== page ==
Author + information
- Christopher M. O’Connor, MD, Editor-in-Chief, JACC: Heart Failure∗ ()
- ↵∗Address for correspondence:
Dr. Christopher M. O’Connor, Editor-in-Chief, JACC: Heart Failure, American College of Cardiology, Heart House, 2400 N Street NW, Washington, DC 20037.
The week of February 10 to 16, 2019, is recognized as Heart Failure Awareness Week. In 2001, under the leadership of former Heart Failure Society of America President Art Feldman, the U.S. Congress passed a motion to recognize the second week of February as Heart Failure Awareness Week. In this time, we take pause to recognize the 5 million Americans living with heart failure in the United States and over 23 million patients living with this condition globally. Although we have taken great pride in our treatment options today, our heart failure patients continue to have high rates of morbidity and mortality and significantly reduced quality of life. Through the actions of our professional societies, Heart Failure Society of America, Heart Failure Association, American College of Cardiology, American Heart Association, International Society for Heart and Lung Transplantation, European Society of Cardiology, and others worldwide, as well as groups like the Heart Failure Collaboratory, important strides have been made over the past year. As a community, we have begun to address the importance of patients being part of every aspect of research, education, and communication in our field. As you see in JACC: Heart Failure over the past year and in this issue, the Patient Perspective column highlights their unique perspective. We now have patient representation on important society boards, steering committees, advisory committees, U.S. Food and Drug Administration review panels, and other entities to make sure that our patients’ voices are heard. Through these actions, we have seen increased attention to patient-reported outcomes and their importance as top priorities for clinical trial endpoints and the potential for regulatory approval of new drugs and devices. I ask this week for each one of you to take pause on the great work that we have done, but recognize that we still have much to do.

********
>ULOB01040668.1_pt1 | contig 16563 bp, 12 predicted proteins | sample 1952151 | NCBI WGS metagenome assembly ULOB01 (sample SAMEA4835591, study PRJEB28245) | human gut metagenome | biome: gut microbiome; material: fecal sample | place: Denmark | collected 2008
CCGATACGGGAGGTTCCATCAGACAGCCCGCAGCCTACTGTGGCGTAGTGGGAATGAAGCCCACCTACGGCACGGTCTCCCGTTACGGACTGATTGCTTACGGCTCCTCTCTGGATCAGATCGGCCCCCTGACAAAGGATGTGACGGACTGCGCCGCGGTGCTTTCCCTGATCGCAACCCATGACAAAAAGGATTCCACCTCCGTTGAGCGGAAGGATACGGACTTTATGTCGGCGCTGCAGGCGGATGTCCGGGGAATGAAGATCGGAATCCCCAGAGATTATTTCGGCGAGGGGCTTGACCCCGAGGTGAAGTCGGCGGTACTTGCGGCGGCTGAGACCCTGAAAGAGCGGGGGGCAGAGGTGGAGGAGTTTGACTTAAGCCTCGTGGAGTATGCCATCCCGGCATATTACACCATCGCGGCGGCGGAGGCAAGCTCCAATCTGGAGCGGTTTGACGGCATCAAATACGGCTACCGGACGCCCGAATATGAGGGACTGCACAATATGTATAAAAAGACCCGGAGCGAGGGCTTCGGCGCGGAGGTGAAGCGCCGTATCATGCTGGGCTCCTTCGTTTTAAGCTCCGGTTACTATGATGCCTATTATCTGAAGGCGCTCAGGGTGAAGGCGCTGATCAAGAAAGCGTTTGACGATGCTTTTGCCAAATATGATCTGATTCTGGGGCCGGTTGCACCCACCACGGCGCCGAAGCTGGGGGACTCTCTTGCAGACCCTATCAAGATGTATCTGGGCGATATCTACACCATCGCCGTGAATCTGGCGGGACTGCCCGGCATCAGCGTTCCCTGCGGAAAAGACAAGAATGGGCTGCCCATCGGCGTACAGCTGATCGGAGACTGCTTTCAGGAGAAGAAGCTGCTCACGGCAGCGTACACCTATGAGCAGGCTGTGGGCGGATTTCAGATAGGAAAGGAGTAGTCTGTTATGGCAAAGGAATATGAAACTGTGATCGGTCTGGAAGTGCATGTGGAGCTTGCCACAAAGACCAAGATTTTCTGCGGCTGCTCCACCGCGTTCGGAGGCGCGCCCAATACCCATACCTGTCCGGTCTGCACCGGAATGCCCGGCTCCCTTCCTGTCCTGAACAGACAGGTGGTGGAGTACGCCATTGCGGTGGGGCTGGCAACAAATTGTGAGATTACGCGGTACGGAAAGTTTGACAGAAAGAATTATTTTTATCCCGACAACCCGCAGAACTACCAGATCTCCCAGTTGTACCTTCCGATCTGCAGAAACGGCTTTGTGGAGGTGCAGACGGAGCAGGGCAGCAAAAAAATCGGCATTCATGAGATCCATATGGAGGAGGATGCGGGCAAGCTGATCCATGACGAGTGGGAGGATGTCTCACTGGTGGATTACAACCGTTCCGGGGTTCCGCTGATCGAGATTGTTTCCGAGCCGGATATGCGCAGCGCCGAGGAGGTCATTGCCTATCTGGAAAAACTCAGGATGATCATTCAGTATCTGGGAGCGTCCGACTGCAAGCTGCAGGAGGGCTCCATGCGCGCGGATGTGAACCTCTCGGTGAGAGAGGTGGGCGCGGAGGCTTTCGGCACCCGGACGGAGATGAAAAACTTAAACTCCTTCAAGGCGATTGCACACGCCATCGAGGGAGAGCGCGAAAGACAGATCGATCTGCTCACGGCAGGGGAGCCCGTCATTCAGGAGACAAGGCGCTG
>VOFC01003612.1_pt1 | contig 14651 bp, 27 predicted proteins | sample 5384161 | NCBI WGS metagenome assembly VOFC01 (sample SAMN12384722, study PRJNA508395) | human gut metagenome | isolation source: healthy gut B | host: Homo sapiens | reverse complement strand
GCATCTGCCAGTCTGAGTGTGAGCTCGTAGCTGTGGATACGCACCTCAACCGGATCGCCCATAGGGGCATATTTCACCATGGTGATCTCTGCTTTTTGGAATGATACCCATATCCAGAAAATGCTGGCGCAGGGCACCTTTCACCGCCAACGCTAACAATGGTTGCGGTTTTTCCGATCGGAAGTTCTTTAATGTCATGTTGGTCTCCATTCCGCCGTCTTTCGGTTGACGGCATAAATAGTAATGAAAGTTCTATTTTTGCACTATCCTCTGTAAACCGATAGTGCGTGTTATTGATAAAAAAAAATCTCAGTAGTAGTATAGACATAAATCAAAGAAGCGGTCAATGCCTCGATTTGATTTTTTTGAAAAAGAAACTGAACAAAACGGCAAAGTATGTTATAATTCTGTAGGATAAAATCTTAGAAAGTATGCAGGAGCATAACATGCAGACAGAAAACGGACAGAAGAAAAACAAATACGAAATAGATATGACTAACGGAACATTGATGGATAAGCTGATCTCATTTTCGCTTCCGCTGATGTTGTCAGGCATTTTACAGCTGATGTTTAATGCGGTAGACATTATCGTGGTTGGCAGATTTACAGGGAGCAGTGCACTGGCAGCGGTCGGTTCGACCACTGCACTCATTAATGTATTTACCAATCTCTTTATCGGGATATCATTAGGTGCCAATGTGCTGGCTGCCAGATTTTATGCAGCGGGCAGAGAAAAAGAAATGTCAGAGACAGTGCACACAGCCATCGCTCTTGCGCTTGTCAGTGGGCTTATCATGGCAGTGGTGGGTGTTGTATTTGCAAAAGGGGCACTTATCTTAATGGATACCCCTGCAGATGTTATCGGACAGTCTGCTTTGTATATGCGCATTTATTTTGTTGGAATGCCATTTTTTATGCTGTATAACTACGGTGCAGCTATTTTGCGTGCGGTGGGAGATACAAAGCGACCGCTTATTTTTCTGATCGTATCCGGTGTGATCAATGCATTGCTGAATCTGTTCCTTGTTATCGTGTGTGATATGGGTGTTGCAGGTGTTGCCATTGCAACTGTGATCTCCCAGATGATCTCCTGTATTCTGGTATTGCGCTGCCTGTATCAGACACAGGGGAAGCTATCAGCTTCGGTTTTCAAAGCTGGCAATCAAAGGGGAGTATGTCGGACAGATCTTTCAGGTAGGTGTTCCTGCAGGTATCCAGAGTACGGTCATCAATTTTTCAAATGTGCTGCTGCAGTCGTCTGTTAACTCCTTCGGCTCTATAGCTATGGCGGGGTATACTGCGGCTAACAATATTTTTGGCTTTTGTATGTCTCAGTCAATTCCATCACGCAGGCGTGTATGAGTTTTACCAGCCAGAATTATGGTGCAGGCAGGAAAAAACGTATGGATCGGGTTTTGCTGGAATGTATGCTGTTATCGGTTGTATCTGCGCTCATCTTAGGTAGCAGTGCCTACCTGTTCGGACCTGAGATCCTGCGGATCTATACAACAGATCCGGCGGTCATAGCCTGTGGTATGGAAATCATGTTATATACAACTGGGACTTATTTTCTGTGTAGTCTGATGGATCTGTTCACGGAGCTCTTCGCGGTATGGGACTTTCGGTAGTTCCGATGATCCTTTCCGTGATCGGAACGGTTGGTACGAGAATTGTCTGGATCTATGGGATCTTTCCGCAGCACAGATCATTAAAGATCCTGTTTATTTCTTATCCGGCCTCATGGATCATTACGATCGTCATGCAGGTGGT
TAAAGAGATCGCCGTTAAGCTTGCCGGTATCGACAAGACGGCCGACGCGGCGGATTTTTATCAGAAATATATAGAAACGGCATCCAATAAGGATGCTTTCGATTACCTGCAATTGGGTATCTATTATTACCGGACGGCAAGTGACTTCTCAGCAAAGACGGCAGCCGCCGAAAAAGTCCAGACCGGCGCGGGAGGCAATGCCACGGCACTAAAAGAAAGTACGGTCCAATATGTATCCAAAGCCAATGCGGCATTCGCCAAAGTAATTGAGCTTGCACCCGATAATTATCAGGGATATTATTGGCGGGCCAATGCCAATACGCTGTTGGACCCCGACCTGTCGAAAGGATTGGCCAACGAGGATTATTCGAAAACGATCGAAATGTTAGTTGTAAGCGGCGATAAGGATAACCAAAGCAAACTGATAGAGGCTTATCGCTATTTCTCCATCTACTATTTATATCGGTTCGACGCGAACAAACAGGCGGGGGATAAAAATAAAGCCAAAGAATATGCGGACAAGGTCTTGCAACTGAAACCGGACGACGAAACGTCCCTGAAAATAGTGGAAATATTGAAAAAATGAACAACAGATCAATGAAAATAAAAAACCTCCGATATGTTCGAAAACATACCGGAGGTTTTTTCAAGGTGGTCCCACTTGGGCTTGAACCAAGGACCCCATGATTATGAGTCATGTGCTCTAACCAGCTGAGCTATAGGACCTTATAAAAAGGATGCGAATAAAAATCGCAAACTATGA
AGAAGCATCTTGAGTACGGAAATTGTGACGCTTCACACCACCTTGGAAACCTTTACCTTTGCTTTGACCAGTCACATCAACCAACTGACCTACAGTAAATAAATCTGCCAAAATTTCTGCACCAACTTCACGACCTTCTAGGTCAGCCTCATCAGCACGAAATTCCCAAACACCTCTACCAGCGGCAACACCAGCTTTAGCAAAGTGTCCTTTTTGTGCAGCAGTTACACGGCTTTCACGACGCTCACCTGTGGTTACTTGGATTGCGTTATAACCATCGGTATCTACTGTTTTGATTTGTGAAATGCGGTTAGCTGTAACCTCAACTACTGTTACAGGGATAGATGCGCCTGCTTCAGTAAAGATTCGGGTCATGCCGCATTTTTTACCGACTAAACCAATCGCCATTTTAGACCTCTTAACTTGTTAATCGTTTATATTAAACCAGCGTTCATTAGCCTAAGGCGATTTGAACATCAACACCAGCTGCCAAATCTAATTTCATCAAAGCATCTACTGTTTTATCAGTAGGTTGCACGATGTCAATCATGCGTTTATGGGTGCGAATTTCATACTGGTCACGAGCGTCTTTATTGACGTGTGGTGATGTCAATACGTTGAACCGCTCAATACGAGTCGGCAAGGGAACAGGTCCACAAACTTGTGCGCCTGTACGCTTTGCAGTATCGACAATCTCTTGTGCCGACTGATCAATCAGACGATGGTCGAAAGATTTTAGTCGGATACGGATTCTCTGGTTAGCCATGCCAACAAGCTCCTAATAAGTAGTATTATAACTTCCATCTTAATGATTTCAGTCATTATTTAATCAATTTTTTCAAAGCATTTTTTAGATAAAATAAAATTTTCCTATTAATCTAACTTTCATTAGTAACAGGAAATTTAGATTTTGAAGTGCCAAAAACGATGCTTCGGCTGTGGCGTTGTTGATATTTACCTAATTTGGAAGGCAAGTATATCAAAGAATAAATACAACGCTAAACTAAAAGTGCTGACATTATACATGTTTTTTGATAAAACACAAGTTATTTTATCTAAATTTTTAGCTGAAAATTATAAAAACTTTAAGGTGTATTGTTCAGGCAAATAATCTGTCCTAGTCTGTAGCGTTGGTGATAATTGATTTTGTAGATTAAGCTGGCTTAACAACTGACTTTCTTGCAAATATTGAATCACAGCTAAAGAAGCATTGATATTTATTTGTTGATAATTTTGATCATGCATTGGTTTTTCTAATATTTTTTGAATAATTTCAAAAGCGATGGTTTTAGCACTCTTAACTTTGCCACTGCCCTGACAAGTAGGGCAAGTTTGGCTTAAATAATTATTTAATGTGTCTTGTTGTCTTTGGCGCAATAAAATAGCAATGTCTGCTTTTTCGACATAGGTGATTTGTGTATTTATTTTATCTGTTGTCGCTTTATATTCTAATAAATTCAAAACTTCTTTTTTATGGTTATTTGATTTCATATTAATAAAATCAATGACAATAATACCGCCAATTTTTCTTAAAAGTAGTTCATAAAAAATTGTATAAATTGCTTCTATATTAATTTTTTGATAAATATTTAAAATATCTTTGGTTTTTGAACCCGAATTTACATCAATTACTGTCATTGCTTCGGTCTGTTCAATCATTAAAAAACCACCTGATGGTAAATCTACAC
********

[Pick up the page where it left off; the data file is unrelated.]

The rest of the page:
1. Look at ways to develop implementation processes for providing approved breakthrough drugs and devices that improve the outcomes of patients with heart failure.
• For example, at Inova we have integrated quality metrics into our compensation model, which includes implementation of life-saving therapies such as sacubitril/valsartan and mineralocorticoid receptor antagonists in qualified patients.
• Work together with health systems to reduce mortality rates.
• Identify high-risk patients for referral to heart failure clinics early in the process.
2. Continue to emphasize the importance of participation in clinical trials.
• Make Heart Failure Awareness Week the very best week for enrollment in clinical heart failure trials across the country and globe.
• Everyone should attempt to present a clinical trial or registry to a patient that is meaningful and ask for their participation.
3. Consider writing a joint clinician-patient report on a life experience that can be shared through this journal that may improve the care of other patients through our Patient Perspective series.
4. Promote advocacy for policy changes.
Again, I want to thank each and every one of you for your contributions to the care of heart failure patients and the advancement of knowledge to make lives better for the patients we serve. Let us continue to accelerate our efforts, double down on our commitment to move the field forward, and share our knowledge and experiences so that the burden of heart failure over the globe can be measurably reduced by next year when we report again on Heart Failure Awareness Week.
- 2019 American College of Cardiology Foundation